Here’s Everywhere Lyft Is Available Outside Of The U.S.

by Natalia Lusinski
Courtesy of Lyft

At the moment, Lyft is available in hundreds of U.S. cities — to approximately 95 percent of the population with presence in 50 states and statewide coverage in over 40 — and only made its international debut in 2017. Where Lyft is available outside of the U.S. isn't where you might think. Apart from the U.S., Lyft is only available to customers in Canada, and currently operates in Toronto and Ottawa. However, this list might be growing soon: The company has announced plans to expand its reach to another major city in Canada, one that actually has no ride-sharing presence at all right now.

“Outside of the U.S., Canada is our first and only international market, and we are thrilled to be operating in Toronto and Ottawa,” a Lyft spokesperson tells Bustle. “We are also excited to be the first major ridesharing company to have announced our intention to launch in Vancouver before the end of 2019."

With this news, that means outside of the U.S., Lyft will be operating in three major Canadian cities:

  • Toronto
  • Ottawa
  • Vancouver

To date, B.C.’s government had not allowed ride-hailing companies to operate there. However, last month, Transportation Minister Claire Trevena revealed its regulations on licensing and insurance for ride-hailing. “British Columbians have been asking and waiting for these services after more than five years of delay by the former government,” Trevena said at the time, according to a statement by Lyft. “We took action to allow for the services people want and we’re delivering on that promise. Our plan has made it possible for ride-hailing companies to apply to enter the market this fall.”

Courtesy of Lyft

According to Lyft’s 2019 Economic Impact Report, 47 percent of riders said they explore more areas of their city as a result of using Lyft. “So we can’t wait to bring our world-class transportation network to Vancouver, providing locals and visitors with the spontaneous and reliable ridesharing service they have been demanding for years,” the Lyft spokesperson says.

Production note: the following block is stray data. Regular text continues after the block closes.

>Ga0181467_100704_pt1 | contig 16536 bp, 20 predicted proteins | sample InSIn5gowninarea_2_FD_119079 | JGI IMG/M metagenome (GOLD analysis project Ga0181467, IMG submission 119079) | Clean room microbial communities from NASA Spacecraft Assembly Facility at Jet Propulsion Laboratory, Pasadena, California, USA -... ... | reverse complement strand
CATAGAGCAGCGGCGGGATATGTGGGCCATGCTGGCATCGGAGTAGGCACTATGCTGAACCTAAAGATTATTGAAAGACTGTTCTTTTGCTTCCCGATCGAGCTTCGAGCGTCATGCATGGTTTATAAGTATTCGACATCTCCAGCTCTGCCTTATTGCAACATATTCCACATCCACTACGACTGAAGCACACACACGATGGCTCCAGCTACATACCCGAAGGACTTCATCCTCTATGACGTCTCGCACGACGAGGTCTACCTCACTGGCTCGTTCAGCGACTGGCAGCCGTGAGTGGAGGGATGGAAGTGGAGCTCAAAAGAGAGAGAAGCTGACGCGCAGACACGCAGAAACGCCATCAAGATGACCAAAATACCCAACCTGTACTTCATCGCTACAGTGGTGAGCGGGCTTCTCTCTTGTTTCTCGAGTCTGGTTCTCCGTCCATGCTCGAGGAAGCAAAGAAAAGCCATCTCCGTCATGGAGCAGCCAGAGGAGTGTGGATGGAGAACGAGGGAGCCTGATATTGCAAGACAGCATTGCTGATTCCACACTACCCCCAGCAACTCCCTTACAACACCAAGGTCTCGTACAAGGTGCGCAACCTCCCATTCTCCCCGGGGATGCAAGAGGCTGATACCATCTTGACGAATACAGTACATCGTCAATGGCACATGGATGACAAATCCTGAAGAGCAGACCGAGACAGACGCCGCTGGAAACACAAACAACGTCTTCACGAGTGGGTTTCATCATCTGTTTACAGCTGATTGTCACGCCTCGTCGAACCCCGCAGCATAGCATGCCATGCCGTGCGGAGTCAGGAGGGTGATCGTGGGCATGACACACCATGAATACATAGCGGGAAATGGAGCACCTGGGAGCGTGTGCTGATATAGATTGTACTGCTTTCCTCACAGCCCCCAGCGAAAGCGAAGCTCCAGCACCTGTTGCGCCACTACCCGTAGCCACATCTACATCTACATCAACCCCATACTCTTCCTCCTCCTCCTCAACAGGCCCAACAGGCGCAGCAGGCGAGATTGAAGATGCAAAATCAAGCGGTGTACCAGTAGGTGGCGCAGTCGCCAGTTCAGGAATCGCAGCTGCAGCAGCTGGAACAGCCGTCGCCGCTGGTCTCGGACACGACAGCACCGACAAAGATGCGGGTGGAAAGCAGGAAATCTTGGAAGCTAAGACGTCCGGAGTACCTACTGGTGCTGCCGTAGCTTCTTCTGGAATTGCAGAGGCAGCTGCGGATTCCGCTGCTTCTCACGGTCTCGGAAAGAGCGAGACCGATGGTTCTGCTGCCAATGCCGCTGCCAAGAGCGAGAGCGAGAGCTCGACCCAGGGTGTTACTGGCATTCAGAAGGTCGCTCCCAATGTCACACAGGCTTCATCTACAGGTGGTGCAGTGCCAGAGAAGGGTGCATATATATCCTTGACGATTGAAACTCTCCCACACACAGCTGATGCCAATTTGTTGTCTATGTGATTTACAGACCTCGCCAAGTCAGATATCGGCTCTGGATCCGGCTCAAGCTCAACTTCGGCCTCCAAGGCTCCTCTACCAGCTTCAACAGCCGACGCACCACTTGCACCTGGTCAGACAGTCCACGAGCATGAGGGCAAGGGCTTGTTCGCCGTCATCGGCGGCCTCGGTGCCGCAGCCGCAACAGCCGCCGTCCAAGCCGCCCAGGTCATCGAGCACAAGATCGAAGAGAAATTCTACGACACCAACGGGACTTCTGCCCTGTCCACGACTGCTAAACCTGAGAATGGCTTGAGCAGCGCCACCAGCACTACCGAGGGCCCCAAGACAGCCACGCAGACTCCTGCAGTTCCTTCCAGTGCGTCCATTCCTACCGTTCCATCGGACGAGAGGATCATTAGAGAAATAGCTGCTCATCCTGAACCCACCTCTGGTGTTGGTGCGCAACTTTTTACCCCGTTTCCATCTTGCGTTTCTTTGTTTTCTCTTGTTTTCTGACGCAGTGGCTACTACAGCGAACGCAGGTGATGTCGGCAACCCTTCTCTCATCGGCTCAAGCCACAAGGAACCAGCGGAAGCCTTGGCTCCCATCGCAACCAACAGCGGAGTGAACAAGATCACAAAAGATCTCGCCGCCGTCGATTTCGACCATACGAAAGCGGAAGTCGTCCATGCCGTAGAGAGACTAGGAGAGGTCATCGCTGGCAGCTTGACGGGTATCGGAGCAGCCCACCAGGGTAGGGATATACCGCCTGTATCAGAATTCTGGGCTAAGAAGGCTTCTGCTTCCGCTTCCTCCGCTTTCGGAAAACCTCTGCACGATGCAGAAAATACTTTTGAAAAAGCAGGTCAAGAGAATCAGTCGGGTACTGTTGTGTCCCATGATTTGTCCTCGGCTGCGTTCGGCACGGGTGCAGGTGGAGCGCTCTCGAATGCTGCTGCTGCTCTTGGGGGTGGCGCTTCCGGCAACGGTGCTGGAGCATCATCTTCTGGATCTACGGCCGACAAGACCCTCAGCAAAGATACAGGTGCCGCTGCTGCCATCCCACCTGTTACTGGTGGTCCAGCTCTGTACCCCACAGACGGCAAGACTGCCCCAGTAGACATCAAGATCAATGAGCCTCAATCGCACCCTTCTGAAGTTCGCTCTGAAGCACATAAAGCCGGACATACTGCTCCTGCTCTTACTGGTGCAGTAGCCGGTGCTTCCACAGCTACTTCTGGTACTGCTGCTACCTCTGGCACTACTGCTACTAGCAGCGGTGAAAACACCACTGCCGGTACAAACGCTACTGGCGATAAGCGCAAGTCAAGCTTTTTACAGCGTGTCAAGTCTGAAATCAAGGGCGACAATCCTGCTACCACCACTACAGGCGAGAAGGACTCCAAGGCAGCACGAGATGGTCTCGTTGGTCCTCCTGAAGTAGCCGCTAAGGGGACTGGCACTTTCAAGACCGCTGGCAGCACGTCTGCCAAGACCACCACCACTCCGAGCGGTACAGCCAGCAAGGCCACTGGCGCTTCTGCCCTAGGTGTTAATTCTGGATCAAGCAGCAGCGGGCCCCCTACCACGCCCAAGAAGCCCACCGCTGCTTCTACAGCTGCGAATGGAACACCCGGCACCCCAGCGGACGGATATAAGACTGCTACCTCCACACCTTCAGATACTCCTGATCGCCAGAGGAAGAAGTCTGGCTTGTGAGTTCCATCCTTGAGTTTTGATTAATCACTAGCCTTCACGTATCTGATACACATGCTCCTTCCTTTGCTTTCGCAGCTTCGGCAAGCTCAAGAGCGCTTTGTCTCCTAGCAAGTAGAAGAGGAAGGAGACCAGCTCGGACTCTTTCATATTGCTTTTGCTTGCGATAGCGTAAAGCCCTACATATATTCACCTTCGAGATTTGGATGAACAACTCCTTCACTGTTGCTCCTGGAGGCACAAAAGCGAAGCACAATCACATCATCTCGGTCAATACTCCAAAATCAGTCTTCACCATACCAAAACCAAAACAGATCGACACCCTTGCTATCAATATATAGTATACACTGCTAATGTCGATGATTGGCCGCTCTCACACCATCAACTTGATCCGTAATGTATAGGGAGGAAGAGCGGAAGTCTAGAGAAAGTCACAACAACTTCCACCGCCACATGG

Lyft also appointed its first general manager in B.C., ​Peter Lukomskyj​ — he will lead operations, driver and passenger acquisition, and service quality. “I am thrilled to soon launch Lyft’s world-class ridesharing service in Vancouver, as part of our effort to positively contribute to B.C. communities,” Lukomskyj said in a statement. “We appreciate the hard work the BC NDP [New Democratic Party] government has done to allow ride-sharing in the province, and also want to recognize and thank the BC Greens and BC Liberals for their continued commitment and support.”

In addition to providing a reliable transportation option, Lyft tries to do its part when it comes to effecting positive change for cities by doing things such as offsetting carbon emissions from all rides and by promoting transportation equity through shared rides, bike-share systems, electric scooters, and public transit partnerships. The company also says it works to be part of the local community it’s in through programs like Round Up & Donate for SickKids Toronto, monthly Community Grants and partnerships with Pride Toronto, the Ontario Association of Chiefs of Police, TIFF, Casey House, Evergreen Brickworks, and more. Lyft plans to launch ​social impact initiatives in B.C., too, and will be the official ride-share partner of the Vancouver Canucks and Vancouver Pride.

Courtesy of Lyft

For permission to operate in Vancouver, ride-hailing companies — including Lyft — will have to apply to the Passenger Transportation Board, which will also set guidelines when it comes to fares, boundaries, and the number of vehicles. Applications will be accepted starting Sept. 3. However, there’s a catch. Drivers will be required to have a Class 4 commercial driver’s license, which has stricter requirements — such as a higher driver’s test score — than a Class 5 license.

This may limit the number of drivers in the Vancouver area, Aaron Zifkin, managing director of Lyft in Canada, said in the company’s statement. “Ninety-one percent of the drivers on our platform drive less than 20 hours a week,” he said. These are people like single moms, students in school, and people trying to supplement their incomes. As soon as you introduce that Class 4 commercial license, these people tend not to apply for that type of work,” Zifkin said. Although Lyft would like to operate throughout B.C., based on the number of Class 4 commercially licensed drivers, Lyft will initially operate in the Lower Mainland communities, the company stated, where it can on-board enough drivers with the required license.

As for if Lyft will expand even more internationally, a company spokesperson says they’re in conversations with regulators across the country. “While we don’t have any other region to announce at this time, we are looking forward to bringing the benefits of Lyft to more Canadian communities in the future,” they say.

Meanwhile, if you’re interested in becoming a Lyft driver in Vancouver, you can learn more from Lyft’s website — and the company says it’s a good idea to begin the process of obtaining your Class 4 commercial license sooner rather than later. In any case, judging by Lyft’s popularity in America and Canada thus far, if all goes as planned, the rideshare app will likely find success in Vancouver, too.